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Elbow bursitis, also referred to as olecranon bursitis, is a condition in which fluid collects in the olecranon bursa. This sac fills with fluid when the bursa becomes inflamed. This can result in noticeable swelling and pain behind the elbow. Elbow bursitis treatment typically happens in a few steps.
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Draining the Bursa
Treatment begins by draining the bursa. The doctor will take a needle and gently insert it into the inflamed area and draw out the fluid. Once the fluid is removed, the patient will notice relief from his or her symptoms. Fluid can re-accumulate, however, so doctors often follow-up with a shot of cortisone.
Once the fluid is adequately drained, the doctor will take a needle of cortisone and inject it into the bursa. Cortisone will help to prevent this condition from reoccurring through suppressing the inflammatory response.
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Rest is a necessary step in the treatment process. Until the elbow is completely treated, the patient should rest the affected elbow. This involves avoiding lifting, strenuous activity, and pressure on the elbow. This will help in allowing the inflammation to subside.
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Oral anti-inflammatory medications are commonly recommended for patients as an elbow bursitis treatment. They may help in controlling some of the inflammation. They are most helpful in controlling and alleviating the patient's pain associated with this condition.
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In most cases, a splint is typically not needed, but for some patients it may be helpful. Those using immobilization must be careful, though, because it may result in the elbow joint freezing. If this method is used, it should only be used for a few days and the patient should be gently moving the joint to prevent freezing.
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If the doctor suspects an infection is present, the fluid he or she draws out of the bursa will be sent to the laboratory to be further analyzed. If an infection is present, the patient may experience fever, chills, redness around the bursa, sweating and pus within the bursa. The treatment for an infection is specific so all cases of elbow bursitis should be looked into for possible infection. If an infection is present, treatment typically include antibiotics and repeated drainage of the fluid. In some cases, the infected bursa will be removed through a surgical procedure.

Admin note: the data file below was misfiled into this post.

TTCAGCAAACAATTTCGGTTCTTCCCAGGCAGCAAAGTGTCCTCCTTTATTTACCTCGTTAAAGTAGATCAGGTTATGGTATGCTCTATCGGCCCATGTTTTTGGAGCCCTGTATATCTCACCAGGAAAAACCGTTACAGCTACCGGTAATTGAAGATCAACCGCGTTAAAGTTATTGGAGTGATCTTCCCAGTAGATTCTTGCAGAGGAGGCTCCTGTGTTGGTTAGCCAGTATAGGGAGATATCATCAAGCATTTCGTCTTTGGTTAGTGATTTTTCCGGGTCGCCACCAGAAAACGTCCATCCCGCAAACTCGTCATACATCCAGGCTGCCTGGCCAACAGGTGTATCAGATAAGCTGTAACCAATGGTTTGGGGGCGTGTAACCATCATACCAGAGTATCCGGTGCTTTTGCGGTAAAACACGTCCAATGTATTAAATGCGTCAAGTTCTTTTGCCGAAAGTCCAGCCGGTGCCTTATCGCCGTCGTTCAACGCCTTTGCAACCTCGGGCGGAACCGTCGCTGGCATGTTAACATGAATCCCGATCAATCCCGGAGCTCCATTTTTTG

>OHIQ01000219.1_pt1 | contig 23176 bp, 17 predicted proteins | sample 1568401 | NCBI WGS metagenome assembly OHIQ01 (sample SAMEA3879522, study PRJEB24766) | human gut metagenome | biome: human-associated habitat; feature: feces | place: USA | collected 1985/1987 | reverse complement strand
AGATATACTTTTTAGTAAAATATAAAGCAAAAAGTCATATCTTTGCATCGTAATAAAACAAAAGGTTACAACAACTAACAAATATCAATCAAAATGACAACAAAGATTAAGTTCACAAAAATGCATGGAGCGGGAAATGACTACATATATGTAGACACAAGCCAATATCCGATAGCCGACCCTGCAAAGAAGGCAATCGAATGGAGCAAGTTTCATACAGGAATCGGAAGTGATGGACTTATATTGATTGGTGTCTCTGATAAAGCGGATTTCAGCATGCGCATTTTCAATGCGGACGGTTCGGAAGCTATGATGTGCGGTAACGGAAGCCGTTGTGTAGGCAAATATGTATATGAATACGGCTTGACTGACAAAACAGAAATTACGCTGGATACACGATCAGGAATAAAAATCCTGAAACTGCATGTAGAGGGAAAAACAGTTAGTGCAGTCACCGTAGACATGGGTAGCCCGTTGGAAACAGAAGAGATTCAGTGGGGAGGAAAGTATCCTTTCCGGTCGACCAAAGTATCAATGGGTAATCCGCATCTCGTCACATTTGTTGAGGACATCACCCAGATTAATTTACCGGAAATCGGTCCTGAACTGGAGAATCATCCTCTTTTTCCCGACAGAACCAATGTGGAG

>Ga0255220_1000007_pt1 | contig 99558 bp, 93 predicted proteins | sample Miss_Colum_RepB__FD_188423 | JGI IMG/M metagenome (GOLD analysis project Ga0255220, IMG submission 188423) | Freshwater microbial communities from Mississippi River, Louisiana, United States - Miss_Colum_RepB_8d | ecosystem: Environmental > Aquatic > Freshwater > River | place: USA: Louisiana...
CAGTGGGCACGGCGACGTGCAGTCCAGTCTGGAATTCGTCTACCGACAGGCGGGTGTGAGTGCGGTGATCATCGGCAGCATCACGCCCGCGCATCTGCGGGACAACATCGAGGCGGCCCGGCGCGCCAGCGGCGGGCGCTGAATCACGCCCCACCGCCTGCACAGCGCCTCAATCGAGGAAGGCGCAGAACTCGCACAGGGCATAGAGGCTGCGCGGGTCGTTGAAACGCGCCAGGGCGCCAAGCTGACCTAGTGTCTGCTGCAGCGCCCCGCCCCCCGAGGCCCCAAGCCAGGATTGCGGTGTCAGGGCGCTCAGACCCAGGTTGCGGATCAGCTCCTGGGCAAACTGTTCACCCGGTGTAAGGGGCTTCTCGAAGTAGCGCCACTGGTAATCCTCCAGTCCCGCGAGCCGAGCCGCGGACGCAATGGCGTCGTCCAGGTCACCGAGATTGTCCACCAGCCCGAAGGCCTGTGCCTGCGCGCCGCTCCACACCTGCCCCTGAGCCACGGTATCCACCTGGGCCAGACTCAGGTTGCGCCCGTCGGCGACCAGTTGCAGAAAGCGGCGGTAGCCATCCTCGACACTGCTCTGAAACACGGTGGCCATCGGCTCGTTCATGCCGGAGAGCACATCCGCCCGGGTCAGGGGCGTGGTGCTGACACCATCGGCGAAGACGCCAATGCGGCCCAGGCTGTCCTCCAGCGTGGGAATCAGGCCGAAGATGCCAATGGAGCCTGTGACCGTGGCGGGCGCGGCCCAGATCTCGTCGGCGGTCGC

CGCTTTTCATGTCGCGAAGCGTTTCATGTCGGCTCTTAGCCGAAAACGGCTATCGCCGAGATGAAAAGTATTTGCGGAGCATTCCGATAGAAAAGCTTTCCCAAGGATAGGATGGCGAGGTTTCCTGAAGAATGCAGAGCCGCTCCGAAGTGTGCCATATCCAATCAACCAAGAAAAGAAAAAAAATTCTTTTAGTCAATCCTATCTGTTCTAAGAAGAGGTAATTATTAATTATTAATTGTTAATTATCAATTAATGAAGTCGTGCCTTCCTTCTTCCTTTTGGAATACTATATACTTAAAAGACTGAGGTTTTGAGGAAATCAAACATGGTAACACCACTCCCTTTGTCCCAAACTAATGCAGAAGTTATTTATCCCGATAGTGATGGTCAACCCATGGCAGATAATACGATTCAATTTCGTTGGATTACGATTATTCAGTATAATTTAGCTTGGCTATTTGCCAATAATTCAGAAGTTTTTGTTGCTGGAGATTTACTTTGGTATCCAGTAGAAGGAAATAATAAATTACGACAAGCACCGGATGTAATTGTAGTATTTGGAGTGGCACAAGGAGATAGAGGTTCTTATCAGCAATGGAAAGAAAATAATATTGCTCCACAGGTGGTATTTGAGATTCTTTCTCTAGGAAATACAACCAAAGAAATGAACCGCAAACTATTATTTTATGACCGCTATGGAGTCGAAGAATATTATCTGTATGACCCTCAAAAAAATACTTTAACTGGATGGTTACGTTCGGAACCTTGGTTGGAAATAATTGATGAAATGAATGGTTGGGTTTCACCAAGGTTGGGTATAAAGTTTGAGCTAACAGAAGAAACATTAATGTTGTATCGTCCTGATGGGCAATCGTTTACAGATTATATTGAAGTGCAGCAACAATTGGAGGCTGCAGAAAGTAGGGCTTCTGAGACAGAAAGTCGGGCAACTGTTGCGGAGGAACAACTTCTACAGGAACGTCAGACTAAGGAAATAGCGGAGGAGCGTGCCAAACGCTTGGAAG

Surgically removing the bursa may also be performed if the patient's elbow bursitis keeps coming back, though this is rarely necessary. Patients typically notice a little bump that feels like a marble for months following their episode of this condition. This is the thickened bursa scar that was once the bursa that was inflamed.
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American Academy of Orthopedic Surgeons. (2007). Elbow Bursitis. Retrieved on January 22, 2011 from the American Academy of Orthopedic Surgeons: http://orthoinfo.aaos.org/topic.cfm?topic=a00028
Drugs.com. (2011). Elbow Bursitis. Retrieved on January 22, 2011 from Drugs.com: http://www.drugs.com/cg/elbow-bursitis.html